The Detroit-Canada Tunnel

The Detroit-Canada Tunnel is an underwater highway tunnel connecting Detroit, Michigan and Windsor, Ontario. The tunnel, construction of which ended in 1930, cost 23 million dollars to complete. It has been recognized as the world’s only underwater international border crossing for automotives. The tunnel is also the second busiest border crossing between the United States and Canada.

The construction of the Detroit-Detroit Windsor TunnelCanada Tunnel, which had been a topic of discussion between the United States and Canada since the 1860s, officially began in 1928, though some previous- and unsuccessful – attempts at its construction had been made in the past. One such attempt was made in 1871; however, the project was abandoned due to a sulphur gas leak that led to widespread illness among the workers and resulted in the deaths of two. Parsons, Klapp, Brinkerhoff, and Douglas, an architectural firm based out of New York, was responsible for the tunnel’s construction in 1928. Several building methods were used, including the “trench and tube” method. The first step was to create a trench on the river bottom. Cylinders were then placed in this trench, and the various pieces of the tunnel were connected with one another.

The tunnel took approximately 26 months to complete. The mayors of Windsor (Cecil E. Jackson) and Detroit (Frank Murphy) both gave speeches at the Tunnel’s opening ceremonies, which took place on November 1, 1930. The tunnel began to accommodate traffic on November 3, 1930. Though traffic through the tunnel was initially low, this increased throughout the 1950s and 1960s with the growth of the downtown areas in Windsor and Detroit.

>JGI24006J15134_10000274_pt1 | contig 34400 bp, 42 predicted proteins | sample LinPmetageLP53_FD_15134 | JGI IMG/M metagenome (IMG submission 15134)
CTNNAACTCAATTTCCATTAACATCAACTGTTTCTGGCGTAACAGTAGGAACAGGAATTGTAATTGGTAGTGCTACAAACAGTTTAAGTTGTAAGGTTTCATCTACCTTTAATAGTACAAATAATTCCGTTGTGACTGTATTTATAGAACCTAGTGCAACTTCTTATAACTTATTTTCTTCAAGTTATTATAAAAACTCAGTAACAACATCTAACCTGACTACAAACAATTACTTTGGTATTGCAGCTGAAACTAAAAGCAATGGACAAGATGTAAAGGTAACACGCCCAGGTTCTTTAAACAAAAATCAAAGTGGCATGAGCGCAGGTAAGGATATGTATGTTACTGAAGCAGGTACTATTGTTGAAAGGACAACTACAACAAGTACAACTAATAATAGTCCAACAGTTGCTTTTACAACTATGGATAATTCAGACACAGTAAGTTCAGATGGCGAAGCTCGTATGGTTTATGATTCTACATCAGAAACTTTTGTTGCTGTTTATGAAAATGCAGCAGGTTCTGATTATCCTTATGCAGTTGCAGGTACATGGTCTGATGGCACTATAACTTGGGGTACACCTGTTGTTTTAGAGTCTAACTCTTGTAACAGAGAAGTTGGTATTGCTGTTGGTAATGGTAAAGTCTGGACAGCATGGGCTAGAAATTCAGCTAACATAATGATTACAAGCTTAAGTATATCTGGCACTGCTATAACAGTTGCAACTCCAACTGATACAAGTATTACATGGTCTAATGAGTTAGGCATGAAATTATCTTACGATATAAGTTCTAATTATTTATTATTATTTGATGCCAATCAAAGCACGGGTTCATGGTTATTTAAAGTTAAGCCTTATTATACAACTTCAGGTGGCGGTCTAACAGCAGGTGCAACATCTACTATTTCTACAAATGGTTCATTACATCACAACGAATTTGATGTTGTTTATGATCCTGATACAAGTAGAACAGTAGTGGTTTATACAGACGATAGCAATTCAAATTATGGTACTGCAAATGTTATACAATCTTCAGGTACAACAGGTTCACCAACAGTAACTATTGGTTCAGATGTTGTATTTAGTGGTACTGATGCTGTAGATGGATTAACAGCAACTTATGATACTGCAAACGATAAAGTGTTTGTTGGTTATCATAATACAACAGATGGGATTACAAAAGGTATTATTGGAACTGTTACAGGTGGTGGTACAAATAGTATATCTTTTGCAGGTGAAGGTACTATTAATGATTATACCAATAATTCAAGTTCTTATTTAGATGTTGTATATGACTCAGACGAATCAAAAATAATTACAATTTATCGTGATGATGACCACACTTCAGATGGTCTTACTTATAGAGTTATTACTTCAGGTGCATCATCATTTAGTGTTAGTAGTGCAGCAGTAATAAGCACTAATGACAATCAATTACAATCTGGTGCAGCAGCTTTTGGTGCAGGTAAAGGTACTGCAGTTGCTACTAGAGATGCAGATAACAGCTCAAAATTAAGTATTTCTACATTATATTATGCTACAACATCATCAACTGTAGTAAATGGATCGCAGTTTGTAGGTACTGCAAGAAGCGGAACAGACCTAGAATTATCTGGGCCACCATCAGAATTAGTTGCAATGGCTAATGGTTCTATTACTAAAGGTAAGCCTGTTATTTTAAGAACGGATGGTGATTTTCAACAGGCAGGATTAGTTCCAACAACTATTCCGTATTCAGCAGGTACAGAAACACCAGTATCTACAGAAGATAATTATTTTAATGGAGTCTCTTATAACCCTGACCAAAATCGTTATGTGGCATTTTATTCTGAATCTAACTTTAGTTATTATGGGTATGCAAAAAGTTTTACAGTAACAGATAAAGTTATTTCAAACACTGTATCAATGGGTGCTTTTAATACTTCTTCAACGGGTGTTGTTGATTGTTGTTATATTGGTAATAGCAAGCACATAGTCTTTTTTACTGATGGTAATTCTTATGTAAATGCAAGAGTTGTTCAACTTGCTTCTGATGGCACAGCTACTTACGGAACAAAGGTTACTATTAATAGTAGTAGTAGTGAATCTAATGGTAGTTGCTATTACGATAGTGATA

In terms of the tunnel’s ownership, it was originally proposed that Detroit and Windsor were to own their respective sides of the tunnel after 60 years of its operation. However, in the mid-1980s, the Detroit-Canada Tunnel Corporation argued that the tunnel would be run more effectively under one organization as opposed to two. The City of Windsor then launched a court battle and, by the end of the 1980s, won ownership of the Canadian portion of the tunnel.


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